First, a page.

In Jacobson Holman PLLC v. Gentner, 244 A.3d 690 (D.C. 2021), the District of Columbia Court of Appeals addressed for the first time “the affirmative reach” of Rule 5.6(a) of the District of Columbia Rules of Professional Conduct’s prohibition on “restrictions” on “the rights of a lawyer to practice” after terminating an employment relationship. In Gentner, the Court of Appeals examined a law firm operating agreement that forced a departing attorney to forfeit half of her equity interest if she takes any client from the law firm.  See id.  According to the Court of Appeals, such a provision constitutes “an implied, partial restriction on the practice of law, in the form of imposing a substantial financial penalty for representing clients previously represented by the firm[.]” Id. at 702. As such, it violates Rule 5.6(a), which mandates that “[a] lawyer shall not participate in offering or making . . . [a] partnership, shareholders, operating, employment, or other similar type of agreement that restricts the rights of a lawyer to practice after termination of the relationship, except an agreement concerning benefits upon retirement . . . .” Id. at 700-01 (quoting D.C. Rules of Prof’l Conduct R. 5.6(a) (1991)).

Marsha Gentner, a former equity partner at Jacobson Holman, PLLC (“the Firm”), brought suit after her former partners informed her that by taking clients from the Firm she had forfeited 50% of accrued equity interest at the time of her departure. A 1989 Partnership Agreement, to which Marsha Gentner was a party, provided that a withdrawing partner’s payment would be based on the partner’s “adjusted Accrual Basis Account.” Id. at 692-93. Additionally, the adjusted Accrual Basis Account would “be equal to the Accrual Basis Account of such Partner as of the end of the fiscal year immediately preceding the effective date of withdrawal, and then adjusted for Net Profits (and Losses) and Accrual Basis Profits (or Losses) allocable to such Partner up to [the] date of withdrawal.” Id. at 693.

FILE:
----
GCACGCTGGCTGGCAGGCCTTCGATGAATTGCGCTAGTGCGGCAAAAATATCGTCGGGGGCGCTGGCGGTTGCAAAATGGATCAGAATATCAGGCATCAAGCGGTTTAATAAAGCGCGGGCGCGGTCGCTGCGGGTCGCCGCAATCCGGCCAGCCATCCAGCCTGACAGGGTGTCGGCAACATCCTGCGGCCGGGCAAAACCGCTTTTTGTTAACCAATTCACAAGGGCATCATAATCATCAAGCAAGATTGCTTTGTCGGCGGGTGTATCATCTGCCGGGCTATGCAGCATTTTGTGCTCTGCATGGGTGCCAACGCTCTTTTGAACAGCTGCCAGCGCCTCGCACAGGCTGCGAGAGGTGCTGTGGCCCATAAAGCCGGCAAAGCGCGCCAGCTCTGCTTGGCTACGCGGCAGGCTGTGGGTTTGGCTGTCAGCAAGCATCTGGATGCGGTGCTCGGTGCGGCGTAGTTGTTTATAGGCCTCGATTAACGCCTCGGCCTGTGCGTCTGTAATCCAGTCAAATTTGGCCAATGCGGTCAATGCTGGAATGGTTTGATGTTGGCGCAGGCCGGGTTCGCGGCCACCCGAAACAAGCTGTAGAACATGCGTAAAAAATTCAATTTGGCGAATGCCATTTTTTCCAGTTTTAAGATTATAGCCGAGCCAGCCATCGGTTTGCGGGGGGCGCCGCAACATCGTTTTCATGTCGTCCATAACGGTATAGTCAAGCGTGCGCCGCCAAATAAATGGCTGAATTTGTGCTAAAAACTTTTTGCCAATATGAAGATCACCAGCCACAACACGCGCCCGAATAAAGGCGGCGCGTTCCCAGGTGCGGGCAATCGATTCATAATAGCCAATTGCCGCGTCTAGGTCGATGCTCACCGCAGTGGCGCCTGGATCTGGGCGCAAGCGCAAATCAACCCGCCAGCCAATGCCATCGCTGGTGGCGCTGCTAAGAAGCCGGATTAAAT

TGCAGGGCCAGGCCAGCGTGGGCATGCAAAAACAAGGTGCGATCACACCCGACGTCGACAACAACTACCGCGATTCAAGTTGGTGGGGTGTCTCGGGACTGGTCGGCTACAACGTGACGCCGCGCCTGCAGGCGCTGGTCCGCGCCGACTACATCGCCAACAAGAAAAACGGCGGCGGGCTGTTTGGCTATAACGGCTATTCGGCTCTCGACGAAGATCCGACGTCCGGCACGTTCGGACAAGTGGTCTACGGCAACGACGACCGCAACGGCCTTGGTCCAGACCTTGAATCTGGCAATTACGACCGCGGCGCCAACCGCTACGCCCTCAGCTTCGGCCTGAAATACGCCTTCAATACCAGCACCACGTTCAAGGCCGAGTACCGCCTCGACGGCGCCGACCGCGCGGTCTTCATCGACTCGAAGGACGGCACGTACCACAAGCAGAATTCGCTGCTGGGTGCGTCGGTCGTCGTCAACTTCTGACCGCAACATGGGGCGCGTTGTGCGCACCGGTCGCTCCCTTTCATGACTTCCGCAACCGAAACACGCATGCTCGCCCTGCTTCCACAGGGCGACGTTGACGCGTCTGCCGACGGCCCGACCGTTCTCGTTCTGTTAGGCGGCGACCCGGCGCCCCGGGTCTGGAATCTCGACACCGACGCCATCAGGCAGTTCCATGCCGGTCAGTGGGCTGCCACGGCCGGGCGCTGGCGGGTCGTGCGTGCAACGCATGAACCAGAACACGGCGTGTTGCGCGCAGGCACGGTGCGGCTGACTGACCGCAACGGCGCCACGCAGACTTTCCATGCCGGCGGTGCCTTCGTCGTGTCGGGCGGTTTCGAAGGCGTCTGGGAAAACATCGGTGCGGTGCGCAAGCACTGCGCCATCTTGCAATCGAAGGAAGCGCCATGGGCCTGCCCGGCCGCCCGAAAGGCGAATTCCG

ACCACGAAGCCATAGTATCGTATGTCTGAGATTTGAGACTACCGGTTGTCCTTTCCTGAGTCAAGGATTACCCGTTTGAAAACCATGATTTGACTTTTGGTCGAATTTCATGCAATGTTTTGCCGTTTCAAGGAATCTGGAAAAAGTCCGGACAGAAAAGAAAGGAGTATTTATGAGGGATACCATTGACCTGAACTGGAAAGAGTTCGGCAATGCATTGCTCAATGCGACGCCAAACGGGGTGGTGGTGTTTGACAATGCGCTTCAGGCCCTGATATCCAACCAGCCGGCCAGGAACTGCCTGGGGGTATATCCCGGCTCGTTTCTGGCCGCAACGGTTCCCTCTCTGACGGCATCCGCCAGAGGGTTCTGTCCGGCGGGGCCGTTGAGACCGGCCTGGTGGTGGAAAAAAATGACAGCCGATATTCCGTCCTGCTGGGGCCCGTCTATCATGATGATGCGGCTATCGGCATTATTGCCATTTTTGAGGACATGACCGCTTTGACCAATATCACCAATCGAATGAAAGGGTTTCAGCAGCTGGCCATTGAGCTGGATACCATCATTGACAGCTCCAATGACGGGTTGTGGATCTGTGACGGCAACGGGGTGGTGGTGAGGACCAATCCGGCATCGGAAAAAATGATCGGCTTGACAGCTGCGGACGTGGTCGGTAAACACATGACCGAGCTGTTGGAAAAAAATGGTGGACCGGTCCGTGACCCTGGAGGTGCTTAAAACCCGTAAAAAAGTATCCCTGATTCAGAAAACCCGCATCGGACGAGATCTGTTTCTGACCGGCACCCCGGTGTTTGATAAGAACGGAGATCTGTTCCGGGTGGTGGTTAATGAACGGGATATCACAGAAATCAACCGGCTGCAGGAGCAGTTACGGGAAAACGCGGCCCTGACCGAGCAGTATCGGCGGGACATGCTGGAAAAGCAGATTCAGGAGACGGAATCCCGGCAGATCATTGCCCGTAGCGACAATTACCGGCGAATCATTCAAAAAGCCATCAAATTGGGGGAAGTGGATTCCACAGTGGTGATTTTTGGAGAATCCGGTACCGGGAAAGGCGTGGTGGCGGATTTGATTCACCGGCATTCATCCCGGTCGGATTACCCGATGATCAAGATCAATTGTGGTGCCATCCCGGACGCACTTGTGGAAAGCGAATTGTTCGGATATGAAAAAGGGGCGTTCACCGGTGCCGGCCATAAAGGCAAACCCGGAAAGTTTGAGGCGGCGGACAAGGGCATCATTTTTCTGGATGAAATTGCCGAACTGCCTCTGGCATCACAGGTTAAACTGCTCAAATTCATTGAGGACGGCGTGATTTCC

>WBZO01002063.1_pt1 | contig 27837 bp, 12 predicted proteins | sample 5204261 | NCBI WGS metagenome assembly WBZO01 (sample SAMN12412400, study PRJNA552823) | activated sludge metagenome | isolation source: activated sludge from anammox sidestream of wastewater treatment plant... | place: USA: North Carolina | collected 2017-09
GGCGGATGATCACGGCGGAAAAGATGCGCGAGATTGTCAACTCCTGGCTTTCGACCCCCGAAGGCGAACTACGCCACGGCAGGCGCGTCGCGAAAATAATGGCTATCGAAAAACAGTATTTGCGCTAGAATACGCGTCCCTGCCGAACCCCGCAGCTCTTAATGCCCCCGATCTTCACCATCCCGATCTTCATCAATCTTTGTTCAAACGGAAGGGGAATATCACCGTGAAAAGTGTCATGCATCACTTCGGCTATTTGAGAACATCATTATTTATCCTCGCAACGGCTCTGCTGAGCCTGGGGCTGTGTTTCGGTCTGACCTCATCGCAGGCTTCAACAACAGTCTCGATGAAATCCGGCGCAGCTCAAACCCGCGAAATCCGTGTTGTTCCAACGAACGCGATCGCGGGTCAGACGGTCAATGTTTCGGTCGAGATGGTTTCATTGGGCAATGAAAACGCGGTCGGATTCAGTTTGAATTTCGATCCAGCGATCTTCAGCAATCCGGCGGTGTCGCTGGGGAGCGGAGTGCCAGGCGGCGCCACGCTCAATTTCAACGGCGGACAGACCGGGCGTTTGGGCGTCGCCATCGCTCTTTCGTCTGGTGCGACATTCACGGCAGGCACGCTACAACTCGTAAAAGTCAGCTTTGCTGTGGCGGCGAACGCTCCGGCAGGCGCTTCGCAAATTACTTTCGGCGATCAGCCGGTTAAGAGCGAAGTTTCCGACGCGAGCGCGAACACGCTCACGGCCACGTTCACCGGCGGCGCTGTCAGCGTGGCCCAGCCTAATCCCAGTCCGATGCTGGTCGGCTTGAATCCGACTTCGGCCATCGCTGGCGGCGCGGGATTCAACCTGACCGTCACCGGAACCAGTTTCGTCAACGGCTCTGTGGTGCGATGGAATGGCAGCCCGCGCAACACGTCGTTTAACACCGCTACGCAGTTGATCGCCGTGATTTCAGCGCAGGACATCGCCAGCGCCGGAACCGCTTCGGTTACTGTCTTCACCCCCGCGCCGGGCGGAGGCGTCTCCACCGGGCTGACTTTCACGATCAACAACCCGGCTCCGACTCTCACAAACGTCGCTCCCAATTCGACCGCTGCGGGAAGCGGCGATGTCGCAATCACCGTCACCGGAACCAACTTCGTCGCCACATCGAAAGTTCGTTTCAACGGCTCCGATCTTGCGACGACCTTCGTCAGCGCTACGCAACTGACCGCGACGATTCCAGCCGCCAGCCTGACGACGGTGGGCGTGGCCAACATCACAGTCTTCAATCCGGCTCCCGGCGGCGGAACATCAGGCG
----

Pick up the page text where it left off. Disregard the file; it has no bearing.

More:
The 1989 agreement listed two methods for calculating the adjustment. Either “the withdrawing partner and the remaining partners would agree on the adjustment, or it would be calculated by applying the allocation percentage for the withdrawing Partner of Net Profits determined based on the average allocation percentage to such Partner of Net Profits for the last two fiscal year-ends immediately preceding such withdrawal.” Id.  The 1989 Partnership Agreement also provided that the Partner’s adjusted Accrual Basis Account at the date of withdrawal would be established by accountants regularly employed by the Partnership “as soon as practicable” after withdrawal. Id. Such a determination would be conclusive and binding upon all Partners and “include a reduction for doubtful accounts, based upon prior experience of the Partnership.” Id.